Supporting your adult child or elderly parent? You could save on taxes!


Has your adult child boomeranged back to the nest and having trouble finding work? Are you helping out your parents or other people financially?

You may be able to claim them as dependents on your tax return and/or deduct the medical expenses you pay for them.

Read on to learn more.


Michelle Morris, CFP®, EA
BRIO Financial Planning



Recently I helped two clients amend prior year taxes to claim two adult children as dependents in one case and an elderly father in another case. The combined savings was thousands. These scenarios are increasingly common and many people aren’t aware of the dependent rules or that claiming someone other than your minor/college age child is even possible.

Like much of the IRS code the rules are somewhat byzantine.

Four Tests must be met to claim someone as a dependent on your taxes:

1) The person is Not a Qualifying Child Test.

  • Basically this means you are not claiming your child in the “usual” way which is a child under age 19 or a student under age 24. There is no age requirement for this test.

2) Member of Household or Relationship Test

  • The person must either live with you all year as a member of your household OR be related to you. (See “Relatives who don’t have to live with you” in Publication 17)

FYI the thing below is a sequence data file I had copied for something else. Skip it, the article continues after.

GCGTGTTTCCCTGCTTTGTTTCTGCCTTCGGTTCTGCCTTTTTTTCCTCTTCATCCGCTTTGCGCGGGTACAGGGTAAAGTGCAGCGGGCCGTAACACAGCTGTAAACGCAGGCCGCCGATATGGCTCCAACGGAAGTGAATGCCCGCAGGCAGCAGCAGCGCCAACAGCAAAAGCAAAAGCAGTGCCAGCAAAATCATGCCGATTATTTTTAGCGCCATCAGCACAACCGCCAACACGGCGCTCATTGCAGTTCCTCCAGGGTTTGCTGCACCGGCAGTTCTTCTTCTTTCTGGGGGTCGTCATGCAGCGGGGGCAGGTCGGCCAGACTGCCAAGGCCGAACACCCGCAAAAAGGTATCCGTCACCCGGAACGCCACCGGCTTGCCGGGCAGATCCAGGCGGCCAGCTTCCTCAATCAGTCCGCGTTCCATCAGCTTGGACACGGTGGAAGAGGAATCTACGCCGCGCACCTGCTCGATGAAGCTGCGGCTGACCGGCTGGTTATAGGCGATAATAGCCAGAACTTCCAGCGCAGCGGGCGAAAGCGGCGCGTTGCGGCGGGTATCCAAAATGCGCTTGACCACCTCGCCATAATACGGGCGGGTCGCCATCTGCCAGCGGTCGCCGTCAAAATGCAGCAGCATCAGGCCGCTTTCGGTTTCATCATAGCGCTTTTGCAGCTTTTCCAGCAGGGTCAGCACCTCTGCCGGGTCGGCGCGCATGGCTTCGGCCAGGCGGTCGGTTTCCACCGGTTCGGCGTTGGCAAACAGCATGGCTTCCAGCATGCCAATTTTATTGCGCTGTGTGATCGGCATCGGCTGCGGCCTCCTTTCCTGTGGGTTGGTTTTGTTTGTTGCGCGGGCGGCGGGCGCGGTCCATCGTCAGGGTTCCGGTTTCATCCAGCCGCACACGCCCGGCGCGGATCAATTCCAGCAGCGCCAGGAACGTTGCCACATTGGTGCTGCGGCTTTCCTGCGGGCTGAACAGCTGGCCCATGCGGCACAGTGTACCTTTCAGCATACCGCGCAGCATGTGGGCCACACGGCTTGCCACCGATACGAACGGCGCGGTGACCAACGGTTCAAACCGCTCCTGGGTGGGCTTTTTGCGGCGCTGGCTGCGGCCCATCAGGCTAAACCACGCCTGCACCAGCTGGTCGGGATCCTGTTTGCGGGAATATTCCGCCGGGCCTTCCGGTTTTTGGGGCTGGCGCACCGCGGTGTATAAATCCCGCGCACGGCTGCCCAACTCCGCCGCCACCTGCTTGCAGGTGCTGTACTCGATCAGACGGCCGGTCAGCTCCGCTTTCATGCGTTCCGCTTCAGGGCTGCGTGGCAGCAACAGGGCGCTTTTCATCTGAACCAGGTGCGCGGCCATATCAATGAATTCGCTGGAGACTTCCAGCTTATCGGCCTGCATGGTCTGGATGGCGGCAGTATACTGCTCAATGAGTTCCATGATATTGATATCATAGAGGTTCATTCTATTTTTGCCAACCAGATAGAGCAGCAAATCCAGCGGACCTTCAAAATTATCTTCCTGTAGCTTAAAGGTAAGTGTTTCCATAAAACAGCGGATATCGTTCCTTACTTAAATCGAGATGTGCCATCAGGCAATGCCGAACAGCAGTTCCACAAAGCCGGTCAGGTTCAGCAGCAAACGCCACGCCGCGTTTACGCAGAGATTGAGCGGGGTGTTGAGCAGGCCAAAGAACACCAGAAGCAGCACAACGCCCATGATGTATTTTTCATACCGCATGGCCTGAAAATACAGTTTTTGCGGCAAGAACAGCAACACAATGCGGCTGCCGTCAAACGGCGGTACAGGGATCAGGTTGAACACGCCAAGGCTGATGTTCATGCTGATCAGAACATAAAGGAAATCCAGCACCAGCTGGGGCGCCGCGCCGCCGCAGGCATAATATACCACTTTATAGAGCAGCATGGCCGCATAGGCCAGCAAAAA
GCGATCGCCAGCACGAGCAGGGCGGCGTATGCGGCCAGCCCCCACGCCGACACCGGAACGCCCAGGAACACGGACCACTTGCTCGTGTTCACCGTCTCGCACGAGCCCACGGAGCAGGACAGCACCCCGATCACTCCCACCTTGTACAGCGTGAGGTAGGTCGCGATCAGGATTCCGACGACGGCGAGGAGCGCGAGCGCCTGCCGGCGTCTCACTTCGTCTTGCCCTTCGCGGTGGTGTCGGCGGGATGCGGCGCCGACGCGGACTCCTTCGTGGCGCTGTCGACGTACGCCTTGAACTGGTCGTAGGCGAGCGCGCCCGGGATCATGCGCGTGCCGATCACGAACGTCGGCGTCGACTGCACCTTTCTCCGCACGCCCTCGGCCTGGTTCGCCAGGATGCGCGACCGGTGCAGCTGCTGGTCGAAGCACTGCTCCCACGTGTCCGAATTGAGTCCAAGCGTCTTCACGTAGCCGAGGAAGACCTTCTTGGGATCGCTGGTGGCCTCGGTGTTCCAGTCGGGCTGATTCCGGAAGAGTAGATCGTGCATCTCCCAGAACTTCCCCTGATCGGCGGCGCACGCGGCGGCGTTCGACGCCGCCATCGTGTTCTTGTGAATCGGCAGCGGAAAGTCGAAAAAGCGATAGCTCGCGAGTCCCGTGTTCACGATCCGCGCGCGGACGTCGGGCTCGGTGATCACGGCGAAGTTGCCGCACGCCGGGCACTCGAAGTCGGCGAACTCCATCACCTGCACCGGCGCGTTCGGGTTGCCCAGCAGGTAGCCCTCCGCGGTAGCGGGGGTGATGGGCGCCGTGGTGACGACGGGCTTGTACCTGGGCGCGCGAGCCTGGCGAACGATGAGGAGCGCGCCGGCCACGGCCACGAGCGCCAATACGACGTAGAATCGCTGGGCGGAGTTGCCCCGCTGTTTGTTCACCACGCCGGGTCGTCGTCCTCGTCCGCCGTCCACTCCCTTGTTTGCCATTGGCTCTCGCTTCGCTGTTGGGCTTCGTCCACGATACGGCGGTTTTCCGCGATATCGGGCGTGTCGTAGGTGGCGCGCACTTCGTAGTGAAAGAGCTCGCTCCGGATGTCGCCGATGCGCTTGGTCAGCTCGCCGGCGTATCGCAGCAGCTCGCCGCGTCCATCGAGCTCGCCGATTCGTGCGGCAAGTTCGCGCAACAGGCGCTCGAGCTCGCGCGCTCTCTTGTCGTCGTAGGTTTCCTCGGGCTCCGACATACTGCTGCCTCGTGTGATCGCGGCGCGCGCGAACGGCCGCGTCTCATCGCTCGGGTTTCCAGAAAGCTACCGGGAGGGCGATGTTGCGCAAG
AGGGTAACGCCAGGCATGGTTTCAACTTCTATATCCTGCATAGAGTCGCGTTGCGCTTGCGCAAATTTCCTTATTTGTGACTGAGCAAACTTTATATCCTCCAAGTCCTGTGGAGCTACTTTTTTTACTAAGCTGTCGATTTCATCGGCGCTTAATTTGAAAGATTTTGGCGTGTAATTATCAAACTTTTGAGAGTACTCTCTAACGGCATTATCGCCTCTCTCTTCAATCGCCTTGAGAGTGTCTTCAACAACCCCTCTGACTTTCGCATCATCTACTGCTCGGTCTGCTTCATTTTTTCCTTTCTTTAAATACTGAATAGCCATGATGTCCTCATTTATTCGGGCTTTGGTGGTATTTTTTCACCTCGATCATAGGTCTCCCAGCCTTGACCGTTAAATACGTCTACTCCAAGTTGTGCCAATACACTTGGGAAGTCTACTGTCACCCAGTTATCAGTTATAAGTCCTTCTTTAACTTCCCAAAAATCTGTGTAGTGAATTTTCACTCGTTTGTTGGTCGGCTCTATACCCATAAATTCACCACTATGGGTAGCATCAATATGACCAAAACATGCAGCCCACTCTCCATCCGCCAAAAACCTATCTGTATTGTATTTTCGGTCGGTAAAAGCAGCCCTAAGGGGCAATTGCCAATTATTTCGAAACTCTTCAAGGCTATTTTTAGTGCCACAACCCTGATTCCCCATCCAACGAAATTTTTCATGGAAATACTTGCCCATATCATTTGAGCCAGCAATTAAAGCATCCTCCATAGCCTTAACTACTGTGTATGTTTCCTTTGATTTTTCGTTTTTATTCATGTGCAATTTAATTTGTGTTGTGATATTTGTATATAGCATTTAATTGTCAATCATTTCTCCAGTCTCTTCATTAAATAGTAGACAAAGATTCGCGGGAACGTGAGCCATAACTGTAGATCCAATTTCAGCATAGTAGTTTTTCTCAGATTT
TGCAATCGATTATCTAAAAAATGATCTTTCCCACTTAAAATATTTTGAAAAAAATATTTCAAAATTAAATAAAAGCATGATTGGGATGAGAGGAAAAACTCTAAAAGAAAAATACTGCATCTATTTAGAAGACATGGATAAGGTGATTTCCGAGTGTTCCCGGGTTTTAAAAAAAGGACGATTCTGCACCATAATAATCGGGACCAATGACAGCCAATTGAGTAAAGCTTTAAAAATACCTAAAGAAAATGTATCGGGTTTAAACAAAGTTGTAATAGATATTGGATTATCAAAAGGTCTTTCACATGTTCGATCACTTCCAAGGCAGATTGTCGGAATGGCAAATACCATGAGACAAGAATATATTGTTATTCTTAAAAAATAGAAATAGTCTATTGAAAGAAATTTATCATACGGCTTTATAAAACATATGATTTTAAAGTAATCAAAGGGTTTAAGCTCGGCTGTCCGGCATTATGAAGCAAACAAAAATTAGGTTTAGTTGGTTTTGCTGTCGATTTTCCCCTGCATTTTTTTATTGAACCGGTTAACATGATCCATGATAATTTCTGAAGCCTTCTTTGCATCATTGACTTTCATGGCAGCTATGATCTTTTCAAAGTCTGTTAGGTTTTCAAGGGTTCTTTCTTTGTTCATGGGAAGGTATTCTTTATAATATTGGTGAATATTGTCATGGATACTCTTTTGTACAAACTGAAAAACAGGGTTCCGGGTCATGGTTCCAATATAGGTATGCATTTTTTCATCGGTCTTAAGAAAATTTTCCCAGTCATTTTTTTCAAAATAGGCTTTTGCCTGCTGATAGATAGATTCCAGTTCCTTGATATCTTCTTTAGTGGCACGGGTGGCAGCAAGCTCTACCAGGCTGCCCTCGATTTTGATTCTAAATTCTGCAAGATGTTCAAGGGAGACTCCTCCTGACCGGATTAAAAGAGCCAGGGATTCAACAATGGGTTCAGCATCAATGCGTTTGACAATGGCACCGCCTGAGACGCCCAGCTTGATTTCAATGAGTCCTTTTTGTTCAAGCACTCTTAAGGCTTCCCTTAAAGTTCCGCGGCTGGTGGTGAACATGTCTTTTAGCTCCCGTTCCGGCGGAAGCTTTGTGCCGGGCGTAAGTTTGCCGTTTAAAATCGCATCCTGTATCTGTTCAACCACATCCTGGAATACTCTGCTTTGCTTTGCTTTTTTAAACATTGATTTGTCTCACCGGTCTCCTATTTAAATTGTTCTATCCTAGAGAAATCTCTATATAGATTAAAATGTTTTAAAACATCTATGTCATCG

3) Gross Income Test

  • To meet this test the person’s gross income for the year must be less than $4,050.
    • Gross income is all income that isn’t exempt from tax.
    • Social Security benefits are not included unless the benefits are taxable. If the person’s other income is less than $4,050 then the Social Security is not taxable.

4) Support Test

  • To meet this test, you must provide more than half of the person’s total support during the calendar year. Total support includes amount spent to provide food, lodging, clothing, education, medical and dental care, recreation, transportation and similar necessities. For lodging the amount of support is the fair rental value of the lodging.

If someone meets all 4 of these tests you can claim them as a dependent on your tax return. If you paid medical expenses for this person you can deduct those if you itemize deductions.

You can also deduct the medical expenses you pay for anyone who would have been your dependent but they failed test #3, the gross income test.

If you could have claimed someone as a dependent in a prior year, you can still amend open tax years which are 2014, 2015, and 2016. 2013 is also open if you happened to file an extension that year. (This information is correct as of this writing in May 2017)

Confusing? Of course, it’s the Federal Tax Code! But it could be worth pursuing.

Speak Your Mind